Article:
JENNIFER LUDDEN, host:
From NPR News, this is ALL THINGS CONSIDERED. I'm Jennifer Ludden.
French voters today roundly rejected the European Union's first constitution. The vote is a blow both to the EU and to French President Jacques Chirac, who'd lobbied hard for a yes vote. The constitution is aimed at strengthening European unity and streamlining EU bureaucracy. But each of the union's 25 members must approve for it to take effect. The Netherlands is set to vote on the constitution later this week. Reporter Eleanor Beardsley joins me now from Paris.
Eleanor, how did this vote break down?
ELEANOR BEARDSLEY reporting:
Well, it was a huge turnout. Seventy percent of people--the eligible voters showed up, and about 55 percent voted for this constitution. So as Chirac himself said, it's a massive and democrat defeat of the European Constitution.
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LUDDEN: And you seem to be surrounded by people, though, who are celebrating the no vote. Is that right?
BEARDSLEY: That's right. I'm in front of the party headquarters for the Sobvrent Sovereignty Party(ph), which was sort of an obscure party, but now they've gained huge momentum because they were behind the no vote. And everyone is very happy here tonight.
LUDDEN: You were out speaking with voters earlier throughout the day. Can you give us a sense of what reasons people said they were voting no?
BEARDSLEY: Yeah, absolutely. I mean, there was just very many disparate reasons. It all started with anger at the Chirac government for the unemployment, for his economic reform programs. But a lot of people were angry that they hadn't been asked about European enlargement a year ago. And then the people that were against it also were very disparate. You had on the far right the Jean-Marie Le Pen followers and others, who were scared that France was going to lose its sovereignty, that--you know ...(unintelligible). And then on the far left you had Communists who were tying this treaty to, like, a cut-throat Anglo-Saxon-style capitalism. They said it was going to come take away jobs that, you know--and leave no social protections. So very--as the former prime minister Lionel Jospin call it, a motley coalition of no known supporters. And he said, `What are we going to do? Put these in a cocktail shaker and give this no shaker to our astonished European allies?'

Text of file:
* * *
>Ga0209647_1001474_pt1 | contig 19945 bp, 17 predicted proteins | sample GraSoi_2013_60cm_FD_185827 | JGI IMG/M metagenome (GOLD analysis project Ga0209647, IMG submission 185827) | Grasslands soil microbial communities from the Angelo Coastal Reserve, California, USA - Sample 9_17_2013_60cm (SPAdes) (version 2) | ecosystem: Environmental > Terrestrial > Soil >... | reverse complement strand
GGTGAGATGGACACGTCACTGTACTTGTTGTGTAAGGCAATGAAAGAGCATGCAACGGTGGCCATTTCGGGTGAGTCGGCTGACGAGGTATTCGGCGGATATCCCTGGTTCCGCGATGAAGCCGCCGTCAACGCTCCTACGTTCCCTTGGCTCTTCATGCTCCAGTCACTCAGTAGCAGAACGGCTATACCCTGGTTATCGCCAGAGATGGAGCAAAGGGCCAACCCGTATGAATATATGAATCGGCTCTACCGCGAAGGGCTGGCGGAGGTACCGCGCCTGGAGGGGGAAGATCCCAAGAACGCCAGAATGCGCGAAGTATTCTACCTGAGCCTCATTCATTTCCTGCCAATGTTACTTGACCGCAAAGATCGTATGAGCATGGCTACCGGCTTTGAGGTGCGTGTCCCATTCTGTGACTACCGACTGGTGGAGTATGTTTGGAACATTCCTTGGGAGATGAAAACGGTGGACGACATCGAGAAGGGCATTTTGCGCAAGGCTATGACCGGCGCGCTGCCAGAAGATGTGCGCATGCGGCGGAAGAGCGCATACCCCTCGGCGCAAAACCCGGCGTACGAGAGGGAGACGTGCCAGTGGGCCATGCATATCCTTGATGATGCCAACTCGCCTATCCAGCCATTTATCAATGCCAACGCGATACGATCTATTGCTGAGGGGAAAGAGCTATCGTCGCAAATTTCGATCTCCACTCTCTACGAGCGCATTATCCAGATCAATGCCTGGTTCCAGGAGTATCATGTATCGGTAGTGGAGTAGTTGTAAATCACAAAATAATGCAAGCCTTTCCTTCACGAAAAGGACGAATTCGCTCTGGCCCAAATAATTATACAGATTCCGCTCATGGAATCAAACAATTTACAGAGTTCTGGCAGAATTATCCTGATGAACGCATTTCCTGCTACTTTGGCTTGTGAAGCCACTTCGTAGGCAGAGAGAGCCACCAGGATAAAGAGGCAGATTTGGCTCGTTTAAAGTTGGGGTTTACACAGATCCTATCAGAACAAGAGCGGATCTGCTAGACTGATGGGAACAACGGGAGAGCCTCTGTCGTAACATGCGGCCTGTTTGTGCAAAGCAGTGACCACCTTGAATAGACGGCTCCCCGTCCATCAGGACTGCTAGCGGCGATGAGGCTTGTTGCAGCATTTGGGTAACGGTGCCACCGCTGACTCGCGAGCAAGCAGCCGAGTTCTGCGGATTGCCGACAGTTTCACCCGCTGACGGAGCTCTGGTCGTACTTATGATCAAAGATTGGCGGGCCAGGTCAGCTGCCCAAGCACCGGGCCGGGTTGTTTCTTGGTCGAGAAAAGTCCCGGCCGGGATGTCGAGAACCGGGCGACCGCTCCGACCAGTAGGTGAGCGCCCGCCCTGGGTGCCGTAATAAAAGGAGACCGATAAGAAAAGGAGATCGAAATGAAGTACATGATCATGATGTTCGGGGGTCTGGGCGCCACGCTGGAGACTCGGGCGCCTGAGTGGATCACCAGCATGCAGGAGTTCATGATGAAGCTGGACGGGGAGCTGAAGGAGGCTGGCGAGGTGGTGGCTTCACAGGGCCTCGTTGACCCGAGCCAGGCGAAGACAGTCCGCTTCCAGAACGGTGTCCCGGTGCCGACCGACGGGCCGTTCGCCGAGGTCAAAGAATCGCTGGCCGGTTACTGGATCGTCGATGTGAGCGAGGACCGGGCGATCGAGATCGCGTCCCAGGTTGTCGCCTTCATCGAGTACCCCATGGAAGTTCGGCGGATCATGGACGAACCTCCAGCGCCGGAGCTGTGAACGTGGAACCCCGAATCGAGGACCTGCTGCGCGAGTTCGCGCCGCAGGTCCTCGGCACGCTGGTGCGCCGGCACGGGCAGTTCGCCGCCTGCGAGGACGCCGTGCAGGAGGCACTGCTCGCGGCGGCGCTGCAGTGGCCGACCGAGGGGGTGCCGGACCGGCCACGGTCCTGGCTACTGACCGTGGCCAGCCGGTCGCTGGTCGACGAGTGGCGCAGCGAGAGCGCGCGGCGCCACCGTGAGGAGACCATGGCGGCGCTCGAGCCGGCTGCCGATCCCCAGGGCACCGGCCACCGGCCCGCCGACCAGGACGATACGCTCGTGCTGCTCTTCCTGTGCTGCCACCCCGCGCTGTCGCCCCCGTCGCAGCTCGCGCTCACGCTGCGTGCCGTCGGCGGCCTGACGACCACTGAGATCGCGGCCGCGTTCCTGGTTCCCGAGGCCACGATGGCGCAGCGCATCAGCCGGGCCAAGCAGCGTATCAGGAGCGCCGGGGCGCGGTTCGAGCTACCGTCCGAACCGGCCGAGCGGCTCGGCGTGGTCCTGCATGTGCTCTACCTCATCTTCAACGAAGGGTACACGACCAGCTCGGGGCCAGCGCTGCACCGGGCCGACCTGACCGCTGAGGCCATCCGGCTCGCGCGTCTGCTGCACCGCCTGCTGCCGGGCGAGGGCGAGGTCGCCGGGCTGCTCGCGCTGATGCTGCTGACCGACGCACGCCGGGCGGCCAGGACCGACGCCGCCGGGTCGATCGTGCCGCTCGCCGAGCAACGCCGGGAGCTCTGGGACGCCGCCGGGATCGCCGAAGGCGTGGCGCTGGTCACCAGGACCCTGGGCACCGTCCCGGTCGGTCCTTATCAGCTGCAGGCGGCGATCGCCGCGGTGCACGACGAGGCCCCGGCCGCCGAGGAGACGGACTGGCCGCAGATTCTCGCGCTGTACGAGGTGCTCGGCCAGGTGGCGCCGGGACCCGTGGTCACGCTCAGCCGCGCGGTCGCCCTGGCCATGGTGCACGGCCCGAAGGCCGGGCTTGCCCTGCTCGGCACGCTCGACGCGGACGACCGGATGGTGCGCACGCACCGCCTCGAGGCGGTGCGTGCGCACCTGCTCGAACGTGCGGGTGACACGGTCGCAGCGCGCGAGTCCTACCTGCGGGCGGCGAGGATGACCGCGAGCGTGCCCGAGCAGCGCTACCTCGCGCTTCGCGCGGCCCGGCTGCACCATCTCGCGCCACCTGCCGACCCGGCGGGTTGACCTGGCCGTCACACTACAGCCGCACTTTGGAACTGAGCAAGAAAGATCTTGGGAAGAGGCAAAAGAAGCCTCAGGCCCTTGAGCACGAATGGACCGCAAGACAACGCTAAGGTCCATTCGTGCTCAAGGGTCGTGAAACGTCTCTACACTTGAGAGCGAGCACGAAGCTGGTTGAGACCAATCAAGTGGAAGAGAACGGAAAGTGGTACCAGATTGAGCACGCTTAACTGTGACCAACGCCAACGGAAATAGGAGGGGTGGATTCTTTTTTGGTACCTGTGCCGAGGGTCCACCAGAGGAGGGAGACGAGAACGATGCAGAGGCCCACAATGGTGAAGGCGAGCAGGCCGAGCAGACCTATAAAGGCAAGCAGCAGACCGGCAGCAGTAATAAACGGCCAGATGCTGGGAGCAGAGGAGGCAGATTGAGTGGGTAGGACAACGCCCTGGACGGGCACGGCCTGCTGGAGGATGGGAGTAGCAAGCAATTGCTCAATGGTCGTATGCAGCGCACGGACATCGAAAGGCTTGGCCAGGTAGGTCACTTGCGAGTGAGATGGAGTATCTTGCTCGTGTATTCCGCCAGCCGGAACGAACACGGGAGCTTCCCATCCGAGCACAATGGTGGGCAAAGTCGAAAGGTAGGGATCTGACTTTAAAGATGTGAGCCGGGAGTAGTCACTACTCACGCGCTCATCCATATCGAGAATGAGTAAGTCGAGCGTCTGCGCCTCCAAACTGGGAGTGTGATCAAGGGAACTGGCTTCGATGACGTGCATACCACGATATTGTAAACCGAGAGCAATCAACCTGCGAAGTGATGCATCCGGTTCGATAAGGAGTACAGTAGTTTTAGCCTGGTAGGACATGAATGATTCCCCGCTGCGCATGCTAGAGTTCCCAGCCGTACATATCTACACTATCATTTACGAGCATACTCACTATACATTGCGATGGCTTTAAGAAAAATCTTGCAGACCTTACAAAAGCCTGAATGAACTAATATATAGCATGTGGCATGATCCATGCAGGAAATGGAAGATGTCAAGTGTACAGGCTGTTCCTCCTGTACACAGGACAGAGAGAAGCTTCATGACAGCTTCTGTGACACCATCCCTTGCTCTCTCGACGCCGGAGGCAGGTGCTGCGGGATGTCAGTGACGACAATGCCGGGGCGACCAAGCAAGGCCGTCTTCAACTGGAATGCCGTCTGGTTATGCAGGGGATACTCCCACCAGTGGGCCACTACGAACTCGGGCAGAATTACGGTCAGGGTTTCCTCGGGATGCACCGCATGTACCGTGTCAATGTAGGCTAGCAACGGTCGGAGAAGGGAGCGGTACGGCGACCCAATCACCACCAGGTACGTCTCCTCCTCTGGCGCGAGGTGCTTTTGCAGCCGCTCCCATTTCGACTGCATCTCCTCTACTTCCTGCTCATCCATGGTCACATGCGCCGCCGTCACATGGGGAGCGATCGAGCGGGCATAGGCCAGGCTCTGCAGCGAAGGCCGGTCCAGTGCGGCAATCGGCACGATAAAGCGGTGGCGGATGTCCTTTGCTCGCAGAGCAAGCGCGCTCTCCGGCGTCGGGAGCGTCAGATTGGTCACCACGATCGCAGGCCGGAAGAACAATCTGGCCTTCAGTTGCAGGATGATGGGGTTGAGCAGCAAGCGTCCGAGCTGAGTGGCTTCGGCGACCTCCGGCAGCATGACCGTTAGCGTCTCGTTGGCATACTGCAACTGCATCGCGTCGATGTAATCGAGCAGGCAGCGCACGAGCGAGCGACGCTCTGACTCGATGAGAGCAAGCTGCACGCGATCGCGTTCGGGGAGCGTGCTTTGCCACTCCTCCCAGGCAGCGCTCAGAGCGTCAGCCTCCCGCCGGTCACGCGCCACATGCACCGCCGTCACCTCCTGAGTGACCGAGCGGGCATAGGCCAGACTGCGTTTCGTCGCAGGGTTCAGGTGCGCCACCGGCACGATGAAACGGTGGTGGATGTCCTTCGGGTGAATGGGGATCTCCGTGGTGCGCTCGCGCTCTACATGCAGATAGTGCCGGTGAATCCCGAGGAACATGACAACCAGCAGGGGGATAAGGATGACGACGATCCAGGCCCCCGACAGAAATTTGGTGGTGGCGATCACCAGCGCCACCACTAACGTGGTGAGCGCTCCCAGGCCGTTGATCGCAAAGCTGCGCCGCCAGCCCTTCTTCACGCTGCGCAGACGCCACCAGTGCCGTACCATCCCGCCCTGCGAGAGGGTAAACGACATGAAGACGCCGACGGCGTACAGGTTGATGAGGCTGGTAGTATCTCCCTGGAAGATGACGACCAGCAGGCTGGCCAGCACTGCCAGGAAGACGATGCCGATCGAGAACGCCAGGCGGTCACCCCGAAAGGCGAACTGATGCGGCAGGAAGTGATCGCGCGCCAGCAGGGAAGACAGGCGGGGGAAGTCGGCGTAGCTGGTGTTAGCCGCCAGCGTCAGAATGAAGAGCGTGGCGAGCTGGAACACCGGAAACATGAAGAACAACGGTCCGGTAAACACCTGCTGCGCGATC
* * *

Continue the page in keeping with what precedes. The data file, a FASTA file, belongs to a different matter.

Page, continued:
LUDDEN: President Chirac very much wanted a yes vote. What does this rejection mean for him?
BEARDSLEY: Well, for Chirac, it's a huge and stinging and stunning defeat for him. It means he will probably not--definitely not run again in 2007. And his--he has to reform his government; his prime minister will probably leave office this week, if not tomorrow morning. And, you know, I think maybe he's lost--he's been weakened in France and he's lost stature on the international stage. In Europe, he won't have the same stature, now that France has said no. And maybe worse for him is for his legacy. He's going to go down in history as being the French president under whose mandate European construction came to a screeching halt.
LUDDEN: And what happens now with the EU Constitution?
BEARDSLEY: Well, no one's quite sure. The French were assured by the yes politicians that there wsa no plan But, but people seem to think, you know, `We want a Europe, just not this Europe.' However, it's going to be a long time before, you know--the constitution will still be ratified by other countries, says Brussels. But, you know, frankly, the Dutch are probably going to vote on Wednesday. This constitution is probably dead in the water now. Some think they'll have to go back to the drawing board, and no one is really quite sure what will happen. But in the immediate future, Europe is still--they're not a solid force, and they've been weakened. As someone told me, you know, a pro-Europe supporter, they said, `It's a black day for France and especially for Europe.'
LUDDEN: Eleanor Beardsley in Paris, thank you.
BEARDSLEY: Thank you.
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